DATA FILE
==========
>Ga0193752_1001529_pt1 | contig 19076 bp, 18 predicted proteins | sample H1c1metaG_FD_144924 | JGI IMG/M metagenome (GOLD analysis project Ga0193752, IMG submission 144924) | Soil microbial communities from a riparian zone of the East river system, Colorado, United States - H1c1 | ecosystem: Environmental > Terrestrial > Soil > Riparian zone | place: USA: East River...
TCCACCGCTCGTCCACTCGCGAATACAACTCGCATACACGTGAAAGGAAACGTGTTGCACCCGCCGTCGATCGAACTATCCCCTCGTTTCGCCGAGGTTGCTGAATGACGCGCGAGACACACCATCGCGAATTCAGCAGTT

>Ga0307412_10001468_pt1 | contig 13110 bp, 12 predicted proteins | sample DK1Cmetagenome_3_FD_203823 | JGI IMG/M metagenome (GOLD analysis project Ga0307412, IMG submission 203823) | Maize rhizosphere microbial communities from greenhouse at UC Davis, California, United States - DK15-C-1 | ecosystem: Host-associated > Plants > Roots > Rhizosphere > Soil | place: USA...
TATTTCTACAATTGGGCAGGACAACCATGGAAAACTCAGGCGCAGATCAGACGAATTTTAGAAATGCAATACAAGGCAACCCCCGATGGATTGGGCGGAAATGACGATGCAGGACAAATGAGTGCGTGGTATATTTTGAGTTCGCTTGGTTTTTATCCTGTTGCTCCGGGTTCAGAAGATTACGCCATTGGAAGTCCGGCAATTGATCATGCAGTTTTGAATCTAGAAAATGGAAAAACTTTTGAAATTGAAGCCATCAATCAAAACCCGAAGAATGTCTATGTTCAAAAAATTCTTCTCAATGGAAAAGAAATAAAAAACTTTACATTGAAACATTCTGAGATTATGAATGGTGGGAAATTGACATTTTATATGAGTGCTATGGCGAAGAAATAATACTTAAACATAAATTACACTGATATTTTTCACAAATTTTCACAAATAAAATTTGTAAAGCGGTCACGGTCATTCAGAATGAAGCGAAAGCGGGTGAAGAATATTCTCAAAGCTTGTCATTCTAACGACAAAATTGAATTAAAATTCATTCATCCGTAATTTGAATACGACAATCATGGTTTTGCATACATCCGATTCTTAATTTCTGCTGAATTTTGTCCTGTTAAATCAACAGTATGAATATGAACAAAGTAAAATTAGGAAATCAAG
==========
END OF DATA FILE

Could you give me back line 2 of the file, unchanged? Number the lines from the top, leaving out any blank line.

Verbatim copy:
TCCACCGCTCGTCCACTCGCGAATACAACTCGCATACACGTGAAAGGAAACGTGTTGCACCCGCCGTCGATCGAACTATCCCCTCGTTTCGCCGAGGTTGCTGAATGACGCGCGAGACACACCATCGCGAATTCAGCAGTT